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Curr Top Microbiol Immunol. 2009;334:107-27. doi: 10.1007/978-3-540-93864-4_5.

Chemoattract receptor signaling and its role in lymphocyte motility and trafficking.

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  • 1B-cell Molecular Immunology Section, Laboratory of Immunoregulation, National Institute of Allergy and Infectious Diseases/NIH, 10 Center Drive, Bethesda, MD 20892-1876, USA. jkehrl@niaid.nih.gov

Abstract

Intravital microscopy has provided extraordinary glimpses of lymphocytes crossing high endothelial venules, detailed the movements and interactions of lymphocytes within lymph organs, and recorded lymphocytes crossing the lymphatic endothelium into the efferent lymph. Helping to orchestrate these movements are signals generated by the engagement of chemoattractants with their cognate receptors. Chemokines present on high endothelial venules and within lymph organs, and the high levels of sphingosine l-phosphate in the lymph, provide signposts to help guide lymphocytes and provide intracellular signals that affect lymphocyte polarity and motility. Within lymph nodes, T and B lymphocytes migrate along networks of fibroblastic reticular cells and follicular dendritic, respectively, which provide an adhesive platform and solid phased chemokines. Illustrating the importance of chemoattractant receptors in these processes, lymphocytes that lack CXCR4, CXCR5, CCR7 or S1PR1, or which lack crucial signaling molecules activated by these receptors, exhibit defects in lymph node entrance, positioning, polarity, motility, and/or lymph node egress. This review will focus on the contributions of in vivo imaging of lymphocytes from various mouse mutants to our understanding of the roles chemoattractants play in lymphocyte entrance into and exit from lymph nodes, and in coordinating and facilitating the movements of lymphocytes within lymph nodes.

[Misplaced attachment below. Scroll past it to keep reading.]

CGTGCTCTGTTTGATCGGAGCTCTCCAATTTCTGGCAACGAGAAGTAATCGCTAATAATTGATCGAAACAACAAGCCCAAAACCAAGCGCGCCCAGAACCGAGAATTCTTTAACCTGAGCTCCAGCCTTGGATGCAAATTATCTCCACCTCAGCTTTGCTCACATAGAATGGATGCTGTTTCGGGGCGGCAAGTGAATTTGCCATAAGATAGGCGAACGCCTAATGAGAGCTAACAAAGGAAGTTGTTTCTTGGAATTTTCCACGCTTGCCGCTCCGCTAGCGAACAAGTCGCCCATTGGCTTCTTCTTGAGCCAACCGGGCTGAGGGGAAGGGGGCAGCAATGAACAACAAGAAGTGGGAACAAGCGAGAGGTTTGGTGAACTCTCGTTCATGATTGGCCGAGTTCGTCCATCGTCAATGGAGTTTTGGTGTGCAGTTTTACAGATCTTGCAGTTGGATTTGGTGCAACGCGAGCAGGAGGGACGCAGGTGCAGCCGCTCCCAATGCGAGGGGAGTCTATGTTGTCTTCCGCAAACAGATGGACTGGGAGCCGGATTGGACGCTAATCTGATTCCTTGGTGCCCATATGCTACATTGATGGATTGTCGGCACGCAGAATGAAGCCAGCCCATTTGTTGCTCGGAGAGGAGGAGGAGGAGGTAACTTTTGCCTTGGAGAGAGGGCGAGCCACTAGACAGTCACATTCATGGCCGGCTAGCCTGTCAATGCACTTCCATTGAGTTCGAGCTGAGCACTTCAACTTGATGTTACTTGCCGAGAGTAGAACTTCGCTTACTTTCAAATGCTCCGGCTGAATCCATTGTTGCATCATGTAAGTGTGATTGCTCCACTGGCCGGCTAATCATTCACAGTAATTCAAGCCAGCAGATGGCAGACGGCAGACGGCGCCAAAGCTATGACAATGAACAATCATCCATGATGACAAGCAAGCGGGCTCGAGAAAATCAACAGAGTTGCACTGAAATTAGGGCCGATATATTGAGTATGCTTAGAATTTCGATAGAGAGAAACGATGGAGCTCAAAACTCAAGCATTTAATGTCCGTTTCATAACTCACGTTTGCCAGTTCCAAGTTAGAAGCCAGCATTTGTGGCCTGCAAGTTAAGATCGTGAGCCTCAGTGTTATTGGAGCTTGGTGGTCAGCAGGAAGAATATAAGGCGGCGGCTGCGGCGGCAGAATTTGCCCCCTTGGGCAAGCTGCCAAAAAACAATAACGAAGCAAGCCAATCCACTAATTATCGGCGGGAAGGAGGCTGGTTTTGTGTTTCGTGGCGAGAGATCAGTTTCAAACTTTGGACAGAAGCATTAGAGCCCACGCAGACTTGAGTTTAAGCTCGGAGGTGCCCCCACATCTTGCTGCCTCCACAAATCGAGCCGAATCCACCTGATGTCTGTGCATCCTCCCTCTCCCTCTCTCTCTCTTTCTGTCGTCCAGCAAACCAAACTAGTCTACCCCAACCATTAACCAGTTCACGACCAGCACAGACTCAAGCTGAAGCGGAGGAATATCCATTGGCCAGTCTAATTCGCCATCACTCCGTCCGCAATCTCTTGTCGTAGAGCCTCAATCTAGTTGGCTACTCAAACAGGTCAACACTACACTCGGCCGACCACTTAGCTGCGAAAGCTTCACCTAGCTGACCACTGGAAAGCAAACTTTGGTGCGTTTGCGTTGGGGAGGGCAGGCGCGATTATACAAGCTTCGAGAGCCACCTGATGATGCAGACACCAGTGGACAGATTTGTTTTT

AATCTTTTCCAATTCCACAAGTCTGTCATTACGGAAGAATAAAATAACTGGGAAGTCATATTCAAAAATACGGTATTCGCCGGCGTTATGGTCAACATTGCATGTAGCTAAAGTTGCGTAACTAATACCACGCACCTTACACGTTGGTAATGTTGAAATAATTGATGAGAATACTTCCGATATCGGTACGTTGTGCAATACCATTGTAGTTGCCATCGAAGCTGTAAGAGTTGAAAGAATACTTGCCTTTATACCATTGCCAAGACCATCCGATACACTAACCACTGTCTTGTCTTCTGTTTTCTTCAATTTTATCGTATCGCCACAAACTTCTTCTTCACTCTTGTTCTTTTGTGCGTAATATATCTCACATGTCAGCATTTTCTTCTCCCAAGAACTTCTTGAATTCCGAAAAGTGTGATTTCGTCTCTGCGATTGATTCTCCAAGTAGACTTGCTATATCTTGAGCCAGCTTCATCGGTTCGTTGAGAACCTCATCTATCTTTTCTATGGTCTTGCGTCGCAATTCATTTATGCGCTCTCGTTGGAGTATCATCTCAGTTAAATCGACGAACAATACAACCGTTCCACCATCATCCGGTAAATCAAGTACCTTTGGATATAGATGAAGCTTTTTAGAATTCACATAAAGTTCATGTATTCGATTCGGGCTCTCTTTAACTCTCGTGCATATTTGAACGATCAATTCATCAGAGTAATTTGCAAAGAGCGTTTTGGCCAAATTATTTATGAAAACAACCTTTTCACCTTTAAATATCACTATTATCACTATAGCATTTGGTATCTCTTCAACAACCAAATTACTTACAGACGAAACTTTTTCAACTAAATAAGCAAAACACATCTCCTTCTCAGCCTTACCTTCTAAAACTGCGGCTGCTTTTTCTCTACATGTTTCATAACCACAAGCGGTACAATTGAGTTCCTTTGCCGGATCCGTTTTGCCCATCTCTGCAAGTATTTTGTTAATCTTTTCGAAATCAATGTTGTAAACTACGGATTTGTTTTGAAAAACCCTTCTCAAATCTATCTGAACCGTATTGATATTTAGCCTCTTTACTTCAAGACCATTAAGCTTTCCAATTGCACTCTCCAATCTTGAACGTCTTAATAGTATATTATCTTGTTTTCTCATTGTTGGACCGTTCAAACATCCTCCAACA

PMID:
19521683
[PubMed - indexed for MEDLINE]
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